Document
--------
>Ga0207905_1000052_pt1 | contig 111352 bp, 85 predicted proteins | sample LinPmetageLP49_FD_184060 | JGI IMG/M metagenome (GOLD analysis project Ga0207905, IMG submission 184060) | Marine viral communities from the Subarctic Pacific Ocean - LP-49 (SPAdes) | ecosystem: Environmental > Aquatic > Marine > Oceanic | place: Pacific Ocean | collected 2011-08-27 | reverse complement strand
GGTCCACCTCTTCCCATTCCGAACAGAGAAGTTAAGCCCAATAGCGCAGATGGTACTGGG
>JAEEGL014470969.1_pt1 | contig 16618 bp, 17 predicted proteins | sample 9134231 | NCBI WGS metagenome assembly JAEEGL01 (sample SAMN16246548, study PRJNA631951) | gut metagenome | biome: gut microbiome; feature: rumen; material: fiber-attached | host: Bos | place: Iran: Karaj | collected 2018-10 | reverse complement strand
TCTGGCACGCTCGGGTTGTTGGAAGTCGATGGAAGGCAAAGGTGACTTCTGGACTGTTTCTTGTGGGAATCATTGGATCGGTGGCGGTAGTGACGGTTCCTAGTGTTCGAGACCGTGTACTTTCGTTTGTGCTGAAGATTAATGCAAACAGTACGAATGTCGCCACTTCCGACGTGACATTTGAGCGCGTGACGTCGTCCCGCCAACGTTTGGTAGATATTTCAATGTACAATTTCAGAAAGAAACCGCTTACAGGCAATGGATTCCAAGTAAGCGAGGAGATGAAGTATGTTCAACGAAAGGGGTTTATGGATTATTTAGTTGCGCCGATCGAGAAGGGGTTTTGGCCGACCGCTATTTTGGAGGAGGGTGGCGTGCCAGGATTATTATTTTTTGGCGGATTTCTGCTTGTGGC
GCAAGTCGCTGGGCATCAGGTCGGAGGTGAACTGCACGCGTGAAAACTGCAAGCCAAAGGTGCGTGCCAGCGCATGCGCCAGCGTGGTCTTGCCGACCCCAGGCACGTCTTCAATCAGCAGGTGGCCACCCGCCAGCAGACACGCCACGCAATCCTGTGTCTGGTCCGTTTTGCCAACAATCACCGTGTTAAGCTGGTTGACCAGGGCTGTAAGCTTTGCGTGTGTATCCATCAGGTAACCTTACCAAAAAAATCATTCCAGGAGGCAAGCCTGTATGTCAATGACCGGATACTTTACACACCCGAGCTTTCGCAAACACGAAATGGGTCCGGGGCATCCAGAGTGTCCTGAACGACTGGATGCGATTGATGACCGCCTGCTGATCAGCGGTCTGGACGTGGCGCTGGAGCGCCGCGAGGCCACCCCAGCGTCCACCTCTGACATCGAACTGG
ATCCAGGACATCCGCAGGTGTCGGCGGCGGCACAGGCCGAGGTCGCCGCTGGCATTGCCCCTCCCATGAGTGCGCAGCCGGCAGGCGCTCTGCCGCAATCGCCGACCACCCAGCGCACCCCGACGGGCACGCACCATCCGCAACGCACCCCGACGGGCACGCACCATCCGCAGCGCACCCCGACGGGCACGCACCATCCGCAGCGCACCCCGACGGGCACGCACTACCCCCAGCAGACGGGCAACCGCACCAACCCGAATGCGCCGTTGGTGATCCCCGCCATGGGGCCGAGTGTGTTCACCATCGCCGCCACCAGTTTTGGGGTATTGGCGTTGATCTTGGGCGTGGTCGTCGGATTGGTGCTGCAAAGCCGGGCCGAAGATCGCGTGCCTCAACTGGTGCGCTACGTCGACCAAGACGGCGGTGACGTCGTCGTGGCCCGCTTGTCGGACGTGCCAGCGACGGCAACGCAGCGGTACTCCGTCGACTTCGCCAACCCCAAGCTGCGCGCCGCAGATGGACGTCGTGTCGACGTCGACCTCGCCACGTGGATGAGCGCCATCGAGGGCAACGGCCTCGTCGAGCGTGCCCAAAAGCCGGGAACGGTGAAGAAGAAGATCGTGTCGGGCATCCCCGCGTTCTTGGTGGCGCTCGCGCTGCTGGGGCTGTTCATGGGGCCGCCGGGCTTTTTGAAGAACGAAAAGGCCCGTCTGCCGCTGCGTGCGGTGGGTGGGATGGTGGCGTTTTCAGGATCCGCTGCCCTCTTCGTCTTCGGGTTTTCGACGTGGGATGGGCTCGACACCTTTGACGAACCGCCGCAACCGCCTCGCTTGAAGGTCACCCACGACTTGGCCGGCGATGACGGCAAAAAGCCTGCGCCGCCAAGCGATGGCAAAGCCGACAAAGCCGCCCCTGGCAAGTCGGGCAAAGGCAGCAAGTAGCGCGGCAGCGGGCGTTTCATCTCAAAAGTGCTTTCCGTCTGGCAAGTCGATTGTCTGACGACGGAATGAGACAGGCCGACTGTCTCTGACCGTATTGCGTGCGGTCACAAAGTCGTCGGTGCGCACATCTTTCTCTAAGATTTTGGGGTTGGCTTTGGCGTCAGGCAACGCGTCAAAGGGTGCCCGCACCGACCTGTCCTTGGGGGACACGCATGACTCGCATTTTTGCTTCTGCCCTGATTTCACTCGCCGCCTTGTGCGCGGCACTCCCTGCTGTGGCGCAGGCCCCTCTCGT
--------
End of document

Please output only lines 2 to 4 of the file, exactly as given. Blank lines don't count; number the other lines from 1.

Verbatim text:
GGTCCACCTCTTCCCATTCCGAACAGAGAAGTTAAGCCCAATAGCGCAGATGGTACTGGG
>JAEEGL014470969.1_pt1 | contig 16618 bp, 17 predicted proteins | sample 9134231 | NCBI WGS metagenome assembly JAEEGL01 (sample SAMN16246548, study PRJNA631951) | gut metagenome | biome: gut microbiome; feature: rumen; material: fiber-attached | host: Bos | place: Iran: Karaj | collected 2018-10 | reverse complement strand
TCTGGCACGCTCGGGTTGTTGGAAGTCGATGGAAGGCAAAGGTGACTTCTGGACTGTTTCTTGTGGGAATCATTGGATCGGTGGCGGTAGTGACGGTTCCTAGTGTTCGAGACCGTGTACTTTCGTTTGTGCTGAAGATTAATGCAAACAGTACGAATGTCGCCACTTCCGACGTGACATTTGAGCGCGTGACGTCGTCCCGCCAACGTTTGGTAGATATTTCAATGTACAATTTCAGAAAGAAACCGCTTACAGGCAATGGATTCCAAGTAAGCGAGGAGATGAAGTATGTTCAACGAAAGGGGTTTATGGATTATTTAGTTGCGCCGATCGAGAAGGGGTTTTGGCCGACCGCTATTTTGGAGGAGGGTGGCGTGCCAGGATTATTATTTTTTGGCGGATTTCTGCTTGTGGC